Thyroid Inhibiting (Goitrogenic) Foods

Goitrogens are plant chemicals (thiocyanate) that can decrease the production or activation of thyroid hormone, meaning they slow thyroid function.  These foods are commonly known as “Goitrogenic”, which means they contain substances which slow the thyroid’s ability to uptake iodine.  If eaten in excess, these (otherwise healthy) foods interfere with the efficient function of your thyroid gland.  For some people, eating too much of these foods alone will produce a hypothyroid state.  At its extreme, the Goitrogenic effects makes you susceptible to having a goiter, or enlargement of the thyroid.

The strongest foods in this group are soy, millet, flax, and cruciferous vegetables.  Some nuts and fruits are listed as well, but they generally have a milder effect.

The Strongest Goitrogens are Soy products & Millet:

  • soy
  • soy milk
  • soybean oil
  • soy lecithin
  • soy anything
  • tempeh
  • tofu
  • millet (the most goitrogenic food)

Moderate Thyroid Inhibitors – Cruciferous vegetables:

  • bok choy
  • broccoli
  • brussels sprouts
  • cabbage
  • cauliflower
  • garden kress
  • kale
  • kohlrabi
  • mustard
  • mustard greens
  • radishes
  • rutabagas
  • turnips

Mild Thyroid Inhibitors include:

  • bamboo shoots
  • peaches
  • peanuts
  • casava
  • flax
  • pears
  • pine nuts
  • radishes
  • spinach
  • strawberries
  • sweet potatoes

After seeing this long list, don’t panic… supporting the thyroid is about avoiding “excess” consumption of these foods rather than avoiding them altogether.  As you are probably aware, many of the foods listed above are very healthy and many are high in nutrients.

In addition to eating moderate amounts of these foods, cooking does help minimize or inactivate the goitrogenic compounds found in these foods (since they are heat sensitive).  Cooking cruciferous vegetables does not remove all goitrogens, but it does help.  Here’s the breakdown:

  1. If you steam vegetables, it decreases goitrogen yield by about 30%.
  2. If you boil them for 1/2 hr and you keep the water, 65% of the goitrogens are removed.
  3. And if you discard the boiling water, about 90% are removed.

* As a note, fermenting or culturing these foods, as done with sauerkraut or kimchi, actually increases the goitrogenic effects.  Fermenting cabbage into sauerkraut actually increases the goitrogens that it contains, but it reduces the amount of nitriles, which is another type of chemical that’s present in some foods like cabbage that has a toxic effect on the thyroid.  In fact, nitriles are even more harmful than goitrogens.  And unlike goitrogens, the effects of nitriles can’t be offset by iodine intake or iodine supplementation.  So with fermentation, you do have an increase in goitrogens, but you have the nitriles, which are even more harmful and not offset by iodine, cut in half.  So we might say that the net effect of the fermentation of cabbage and probably other goitrogenic foods is either neutral or even positive because of the reduction of nitriles.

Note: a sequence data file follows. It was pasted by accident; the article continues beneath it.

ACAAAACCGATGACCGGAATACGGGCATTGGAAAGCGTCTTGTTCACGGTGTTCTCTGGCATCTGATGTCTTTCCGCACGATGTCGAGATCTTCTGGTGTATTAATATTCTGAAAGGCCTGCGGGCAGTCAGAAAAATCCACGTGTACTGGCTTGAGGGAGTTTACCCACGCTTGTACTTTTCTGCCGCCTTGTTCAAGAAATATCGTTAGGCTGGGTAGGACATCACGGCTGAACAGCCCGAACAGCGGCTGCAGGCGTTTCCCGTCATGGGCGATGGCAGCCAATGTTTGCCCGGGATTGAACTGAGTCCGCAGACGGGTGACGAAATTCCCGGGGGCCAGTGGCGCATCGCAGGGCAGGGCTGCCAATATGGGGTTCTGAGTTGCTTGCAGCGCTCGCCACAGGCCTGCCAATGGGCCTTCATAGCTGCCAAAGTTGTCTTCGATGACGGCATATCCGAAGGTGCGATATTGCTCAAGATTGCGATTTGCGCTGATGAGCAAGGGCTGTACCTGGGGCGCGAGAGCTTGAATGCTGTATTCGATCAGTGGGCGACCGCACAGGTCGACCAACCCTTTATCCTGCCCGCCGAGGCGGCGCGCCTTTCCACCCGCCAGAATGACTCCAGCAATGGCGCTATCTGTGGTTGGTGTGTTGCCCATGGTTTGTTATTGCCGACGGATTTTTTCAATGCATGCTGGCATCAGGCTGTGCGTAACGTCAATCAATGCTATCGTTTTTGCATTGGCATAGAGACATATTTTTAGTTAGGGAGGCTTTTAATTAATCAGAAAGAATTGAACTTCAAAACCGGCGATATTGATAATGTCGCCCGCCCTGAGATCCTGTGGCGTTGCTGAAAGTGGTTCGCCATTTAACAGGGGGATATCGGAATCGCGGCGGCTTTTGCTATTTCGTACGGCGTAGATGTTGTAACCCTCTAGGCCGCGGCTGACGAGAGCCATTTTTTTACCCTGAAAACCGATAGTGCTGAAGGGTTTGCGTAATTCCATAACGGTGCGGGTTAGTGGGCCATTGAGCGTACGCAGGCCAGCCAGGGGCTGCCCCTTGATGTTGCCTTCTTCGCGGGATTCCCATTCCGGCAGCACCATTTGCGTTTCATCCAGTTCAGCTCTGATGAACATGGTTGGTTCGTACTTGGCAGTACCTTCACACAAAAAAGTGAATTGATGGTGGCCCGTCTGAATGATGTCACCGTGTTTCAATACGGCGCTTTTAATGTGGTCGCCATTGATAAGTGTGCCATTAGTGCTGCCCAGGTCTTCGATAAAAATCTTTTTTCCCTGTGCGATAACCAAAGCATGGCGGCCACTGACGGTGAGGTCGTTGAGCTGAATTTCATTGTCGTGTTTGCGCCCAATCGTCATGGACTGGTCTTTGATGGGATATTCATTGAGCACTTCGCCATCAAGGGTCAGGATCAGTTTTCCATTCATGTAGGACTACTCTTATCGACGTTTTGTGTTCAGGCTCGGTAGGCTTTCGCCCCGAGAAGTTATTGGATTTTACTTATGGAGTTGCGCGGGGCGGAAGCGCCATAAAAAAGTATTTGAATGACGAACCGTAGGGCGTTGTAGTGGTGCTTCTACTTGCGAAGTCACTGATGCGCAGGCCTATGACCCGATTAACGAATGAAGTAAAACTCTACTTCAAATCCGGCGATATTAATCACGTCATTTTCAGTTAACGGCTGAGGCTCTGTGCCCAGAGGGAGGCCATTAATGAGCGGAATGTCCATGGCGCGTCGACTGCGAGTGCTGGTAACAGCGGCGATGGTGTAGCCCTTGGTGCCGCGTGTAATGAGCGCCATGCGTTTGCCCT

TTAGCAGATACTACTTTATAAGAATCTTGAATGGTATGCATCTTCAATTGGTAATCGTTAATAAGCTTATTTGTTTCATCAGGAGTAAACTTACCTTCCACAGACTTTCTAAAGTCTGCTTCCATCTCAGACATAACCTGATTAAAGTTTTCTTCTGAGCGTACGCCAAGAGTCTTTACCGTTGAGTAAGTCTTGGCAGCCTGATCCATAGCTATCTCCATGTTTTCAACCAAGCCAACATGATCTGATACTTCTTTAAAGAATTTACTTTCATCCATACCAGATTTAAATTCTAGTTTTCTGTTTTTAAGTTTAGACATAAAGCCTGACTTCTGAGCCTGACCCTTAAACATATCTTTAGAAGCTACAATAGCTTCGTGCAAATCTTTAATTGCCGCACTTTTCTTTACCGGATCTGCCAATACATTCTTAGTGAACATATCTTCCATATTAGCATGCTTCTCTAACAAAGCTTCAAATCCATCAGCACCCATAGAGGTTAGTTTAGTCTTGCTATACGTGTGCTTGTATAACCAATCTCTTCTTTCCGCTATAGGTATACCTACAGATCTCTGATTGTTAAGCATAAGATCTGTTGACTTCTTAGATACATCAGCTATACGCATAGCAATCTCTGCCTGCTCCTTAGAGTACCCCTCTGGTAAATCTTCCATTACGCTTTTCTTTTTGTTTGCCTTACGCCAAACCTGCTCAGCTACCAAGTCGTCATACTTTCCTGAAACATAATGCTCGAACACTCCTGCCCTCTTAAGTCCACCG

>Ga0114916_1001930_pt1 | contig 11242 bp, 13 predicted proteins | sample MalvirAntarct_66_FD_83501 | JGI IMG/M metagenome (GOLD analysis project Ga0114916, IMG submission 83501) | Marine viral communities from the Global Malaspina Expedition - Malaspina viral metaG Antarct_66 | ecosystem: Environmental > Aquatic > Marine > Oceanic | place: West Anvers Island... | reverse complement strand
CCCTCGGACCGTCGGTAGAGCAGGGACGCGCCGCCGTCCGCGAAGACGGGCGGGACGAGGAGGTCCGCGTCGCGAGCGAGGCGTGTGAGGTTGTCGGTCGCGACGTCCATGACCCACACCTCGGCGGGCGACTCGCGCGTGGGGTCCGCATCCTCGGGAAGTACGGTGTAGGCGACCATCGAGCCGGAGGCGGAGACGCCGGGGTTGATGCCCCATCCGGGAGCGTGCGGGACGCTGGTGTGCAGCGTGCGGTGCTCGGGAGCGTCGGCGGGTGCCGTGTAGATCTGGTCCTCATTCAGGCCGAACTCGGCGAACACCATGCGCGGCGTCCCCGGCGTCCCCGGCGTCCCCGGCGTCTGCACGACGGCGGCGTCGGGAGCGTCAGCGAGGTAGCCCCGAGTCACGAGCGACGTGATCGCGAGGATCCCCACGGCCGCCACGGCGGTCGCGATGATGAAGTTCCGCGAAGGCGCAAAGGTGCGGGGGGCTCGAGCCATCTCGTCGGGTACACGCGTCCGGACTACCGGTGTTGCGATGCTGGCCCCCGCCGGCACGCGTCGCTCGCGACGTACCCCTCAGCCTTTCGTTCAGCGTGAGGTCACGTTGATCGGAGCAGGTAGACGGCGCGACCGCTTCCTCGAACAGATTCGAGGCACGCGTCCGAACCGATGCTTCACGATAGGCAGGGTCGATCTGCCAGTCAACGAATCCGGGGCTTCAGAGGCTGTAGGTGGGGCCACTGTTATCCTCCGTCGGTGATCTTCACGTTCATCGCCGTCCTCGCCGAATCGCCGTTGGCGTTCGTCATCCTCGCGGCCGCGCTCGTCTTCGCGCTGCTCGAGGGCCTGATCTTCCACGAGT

For most people, a small amount of goitrogenic foods are not a problem if you have enough iodine-rich food, or if you’re supplementing with iodine at around 800 mcg (or more) per day.  But at high concentrations, goitrogens actually interfere with the incorporation of iodine into thyroid hormone itself, and this means that even if there’s enough iodine in the diet or through supplements going into the gland, it can’t be properly utilized, and therefore, no amount of supplemental iodine would balance the thyroid.  Note that people with auto-immune thyroid disease should not supplement iodine as it may make the condition worse.

There are also certain chemicals which can have a goitrogenic effect on your thyroid function.  They include:

Mercury, fluoride, chlorine, bromides, Amiodarone, carbamazepine, iopanoic acid, Lithium, phenobarbitone, phenytoin, potassium perchlorate,propylthiouracil, rifampin, sulfadimethoxine, and SSRI’s like Celexa and others

Based on the list above, below are some additional recommendations:

  1. Consider getting tested for mercury levels.  This is especially important if you have mercury amalgams or if you have some known exposure, including high mercury fish consumption.
  2. Use a double filtration water system in your home to remove chlorine and fluorine from your drinking water.  Some experts say that you can absorb a large amount of chlorine and fluorine gas during a shower, so it may be wise to get a water filter on your shower as well.
  3. High Estrogen levels may also inhibit thyroid function.  Consider measuring your estrogen levels if you suspect you have an estrogen excess.

 

 

 

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